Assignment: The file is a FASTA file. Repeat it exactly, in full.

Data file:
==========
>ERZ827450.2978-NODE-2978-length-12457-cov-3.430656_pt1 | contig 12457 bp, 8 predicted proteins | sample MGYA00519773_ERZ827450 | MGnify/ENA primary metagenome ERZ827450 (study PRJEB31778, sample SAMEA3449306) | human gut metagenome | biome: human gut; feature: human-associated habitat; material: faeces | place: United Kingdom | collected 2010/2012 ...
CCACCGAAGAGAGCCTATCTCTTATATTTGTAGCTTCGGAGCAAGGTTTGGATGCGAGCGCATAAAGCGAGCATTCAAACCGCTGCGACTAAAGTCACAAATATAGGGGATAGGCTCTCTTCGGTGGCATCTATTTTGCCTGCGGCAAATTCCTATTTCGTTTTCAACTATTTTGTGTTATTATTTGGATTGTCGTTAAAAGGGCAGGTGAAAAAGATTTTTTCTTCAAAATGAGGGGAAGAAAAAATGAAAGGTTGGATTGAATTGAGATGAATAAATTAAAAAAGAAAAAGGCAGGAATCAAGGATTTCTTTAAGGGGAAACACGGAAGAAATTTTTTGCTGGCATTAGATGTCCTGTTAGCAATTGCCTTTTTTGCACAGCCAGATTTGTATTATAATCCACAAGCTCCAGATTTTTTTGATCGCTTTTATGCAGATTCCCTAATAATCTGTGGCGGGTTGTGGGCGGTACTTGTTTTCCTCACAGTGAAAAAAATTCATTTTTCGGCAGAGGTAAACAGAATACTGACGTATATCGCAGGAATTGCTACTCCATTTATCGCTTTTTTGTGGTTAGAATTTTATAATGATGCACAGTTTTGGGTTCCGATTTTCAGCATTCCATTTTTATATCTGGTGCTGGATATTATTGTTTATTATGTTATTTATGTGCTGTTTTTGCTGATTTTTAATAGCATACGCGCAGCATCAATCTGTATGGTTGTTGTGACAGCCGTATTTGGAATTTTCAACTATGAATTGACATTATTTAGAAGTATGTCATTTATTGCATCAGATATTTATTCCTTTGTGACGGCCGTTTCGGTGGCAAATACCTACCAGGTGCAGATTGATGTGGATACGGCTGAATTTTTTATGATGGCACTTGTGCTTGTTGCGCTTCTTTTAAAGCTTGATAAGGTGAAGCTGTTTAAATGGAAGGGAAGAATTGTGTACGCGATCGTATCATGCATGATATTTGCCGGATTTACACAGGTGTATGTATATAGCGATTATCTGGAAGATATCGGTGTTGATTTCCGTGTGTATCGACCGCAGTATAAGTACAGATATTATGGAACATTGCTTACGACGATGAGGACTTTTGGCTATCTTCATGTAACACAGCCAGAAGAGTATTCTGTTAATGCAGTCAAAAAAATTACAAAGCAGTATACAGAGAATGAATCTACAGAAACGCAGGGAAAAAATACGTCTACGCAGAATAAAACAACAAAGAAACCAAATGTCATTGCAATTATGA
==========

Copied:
>ERZ827450.2978-NODE-2978-length-12457-cov-3.430656_pt1 | contig 12457 bp, 8 predicted proteins | sample MGYA00519773_ERZ827450 | MGnify/ENA primary metagenome ERZ827450 (study PRJEB31778, sample SAMEA3449306) | human gut metagenome | biome: human gut; feature: human-associated habitat; material: faeces | place: United Kingdom | collected 2010/2012 ...
CCACCGAAGAGAGCCTATCTCTTATATTTGTAGCTTCGGAGCAAGGTTTGGATGCGAGCGCATAAAGCGAGCATTCAAACCGCTGCGACTAAAGTCACAAATATAGGGGATAGGCTCTCTTCGGTGGCATCTATTTTGCCTGCGGCAAATTCCTATTTCGTTTTCAACTATTTTGTGTTATTATTTGGATTGTCGTTAAAAGGGCAGGTGAAAAAGATTTTTTCTTCAAAATGAGGGGAAGAAAAAATGAAAGGTTGGATTGAATTGAGATGAATAAATTAAAAAAGAAAAAGGCAGGAATCAAGGATTTCTTTAAGGGGAAACACGGAAGAAATTTTTTGCTGGCATTAGATGTCCTGTTAGCAATTGCCTTTTTTGCACAGCCAGATTTGTATTATAATCCACAAGCTCCAGATTTTTTTGATCGCTTTTATGCAGATTCCCTAATAATCTGTGGCGGGTTGTGGGCGGTACTTGTTTTCCTCACAGTGAAAAAAATTCATTTTTCGGCAGAGGTAAACAGAATACTGACGTATATCGCAGGAATTGCTACTCCATTTATCGCTTTTTTGTGGTTAGAATTTTATAATGATGCACAGTTTTGGGTTCCGATTTTCAGCATTCCATTTTTATATCTGGTGCTGGATATTATTGTTTATTATGTTATTTATGTGCTGTTTTTGCTGATTTTTAATAGCATACGCGCAGCATCAATCTGTATGGTTGTTGTGACAGCCGTATTTGGAATTTTCAACTATGAATTGACATTATTTAGAAGTATGTCATTTATTGCATCAGATATTTATTCCTTTGTGACGGCCGTTTCGGTGGCAAATACCTACCAGGTGCAGATTGATGTGGATACGGCTGAATTTTTTATGATGGCACTTGTGCTTGTTGCGCTTCTTTTAAAGCTTGATAAGGTGAAGCTGTTTAAATGGAAGGGAAGAATTGTGTACGCGATCGTATCATGCATGATATTTGCCGGATTTACACAGGTGTATGTATATAGCGATTATCTGGAAGATATCGGTGTTGATTTCCGTGTGTATCGACCGCAGTATAAGTACAGATATTATGGAACATTGCTTACGACGATGAGGACTTTTGGCTATCTTCATGTAACACAGCCAGAAGAGTATTCTGTTAATGCAGTCAAAAAAATTACAAAGCAGTATACAGAGAATGAATCTACAGAAACGCAGGGAAAAAATACGTCTACGCAGAATAAAACAACAAAGAAACCAAATGTCATTGCAATTATGA